Federal Reserve Chairman Jerome Powell reiterated the central bank’s commitment to bringing down inflation, saying Friday it’s essential for the global financial system.
“The Federal Reserve’s strong commitment to our price stability mandate contributes to the widespread confidence in the dollar as a store of value. To that end, my colleagues and I are acutely focused on returning inflation to our 2 percent objective,” Powell said in introductory remarks for a Fed-sponsored conference on the global role of the U.S. currency.
Those comments come two days after the Federal Open Market Committee voted to raise the benchmark interest rate by three-quarters of a percentage point to a targeted range of 1.5%-1.75%. Banks use the rate to set borrowing costs for short-term loans they provide to each other, but it also feeds through to a multitude of consumer products like credit cards, home equity loans and auto financing.
Inflation has been soaring over the past year, with the consumer price index in May posting an 8.6% increase over the past year.
Fed officials target 2% inflation as healthy for a growing economy and have said they will continue raising rates until prices return to that range.
While inflation hurts consumers through the prices they pay at the grocery store and gas pump as well as a multitude of other activities, Powell’s Friday remarks focused on its global financial importance.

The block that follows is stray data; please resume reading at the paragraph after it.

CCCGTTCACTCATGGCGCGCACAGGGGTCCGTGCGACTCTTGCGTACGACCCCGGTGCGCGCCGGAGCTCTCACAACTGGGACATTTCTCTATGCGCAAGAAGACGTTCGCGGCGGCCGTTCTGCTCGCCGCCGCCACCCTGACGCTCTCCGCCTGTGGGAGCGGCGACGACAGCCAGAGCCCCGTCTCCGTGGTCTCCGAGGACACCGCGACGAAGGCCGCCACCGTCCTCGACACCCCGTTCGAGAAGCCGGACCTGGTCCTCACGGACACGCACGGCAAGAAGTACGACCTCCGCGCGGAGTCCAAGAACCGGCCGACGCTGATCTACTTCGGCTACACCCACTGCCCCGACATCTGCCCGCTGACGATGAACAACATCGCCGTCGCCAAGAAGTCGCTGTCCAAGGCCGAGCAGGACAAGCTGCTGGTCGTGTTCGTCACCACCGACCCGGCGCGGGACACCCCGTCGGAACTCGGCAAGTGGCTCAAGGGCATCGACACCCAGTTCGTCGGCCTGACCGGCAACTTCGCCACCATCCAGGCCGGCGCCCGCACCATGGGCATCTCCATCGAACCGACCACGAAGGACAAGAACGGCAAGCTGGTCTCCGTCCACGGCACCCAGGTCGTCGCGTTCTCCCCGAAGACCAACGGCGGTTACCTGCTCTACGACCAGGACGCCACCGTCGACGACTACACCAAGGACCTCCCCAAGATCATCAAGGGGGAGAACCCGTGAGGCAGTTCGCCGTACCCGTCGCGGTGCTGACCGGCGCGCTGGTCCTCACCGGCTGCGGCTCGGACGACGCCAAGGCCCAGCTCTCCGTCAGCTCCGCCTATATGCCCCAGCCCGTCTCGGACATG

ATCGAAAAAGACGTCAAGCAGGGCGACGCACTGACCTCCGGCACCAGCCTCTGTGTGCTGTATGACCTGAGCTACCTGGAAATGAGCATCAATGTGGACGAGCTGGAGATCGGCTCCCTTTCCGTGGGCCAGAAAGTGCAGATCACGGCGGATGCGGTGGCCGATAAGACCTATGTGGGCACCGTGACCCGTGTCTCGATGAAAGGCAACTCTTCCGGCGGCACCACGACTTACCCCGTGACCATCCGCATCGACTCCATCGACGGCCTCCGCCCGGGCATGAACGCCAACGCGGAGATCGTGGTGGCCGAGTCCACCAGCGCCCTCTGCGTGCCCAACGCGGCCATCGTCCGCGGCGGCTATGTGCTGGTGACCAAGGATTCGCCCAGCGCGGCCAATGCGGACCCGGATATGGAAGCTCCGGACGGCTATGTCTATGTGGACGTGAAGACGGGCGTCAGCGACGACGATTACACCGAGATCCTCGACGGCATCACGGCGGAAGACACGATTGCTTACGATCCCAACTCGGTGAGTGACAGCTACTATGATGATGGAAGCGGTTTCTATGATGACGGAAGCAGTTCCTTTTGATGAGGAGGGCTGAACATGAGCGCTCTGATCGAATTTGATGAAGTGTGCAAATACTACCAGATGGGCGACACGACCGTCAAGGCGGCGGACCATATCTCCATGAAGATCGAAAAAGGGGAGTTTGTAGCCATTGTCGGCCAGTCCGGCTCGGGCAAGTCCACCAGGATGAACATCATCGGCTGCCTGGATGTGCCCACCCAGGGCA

“Meeting our dual mandate also depends on maintaining financial stability,” Powell said. “The Fed’s commitment to both our dual mandate and financial stability encourages the international community to hold and use dollars.”
In a addition to price stability, the Fed is charged with maintaining full employment.
Powell cited the importance of the dollar in global financing, noting in particular the significance of vehicles such as the one the Fed put in place during the Covid pandemic that loaned greenbacks to global central banks in need of liquidity.
He also noted coming changes to the global financial system, including the use of digital currencies and payments systems like FedNow, a service expected to come online in 2023.
A digital currency, as has been discussed by Fed officials, could help support the dollar as the world’s reserve currency, he said.
“Looking forward, rapid changes are taking place in the global monetary system that may affect the international role of the dollar in the future,” Powell added.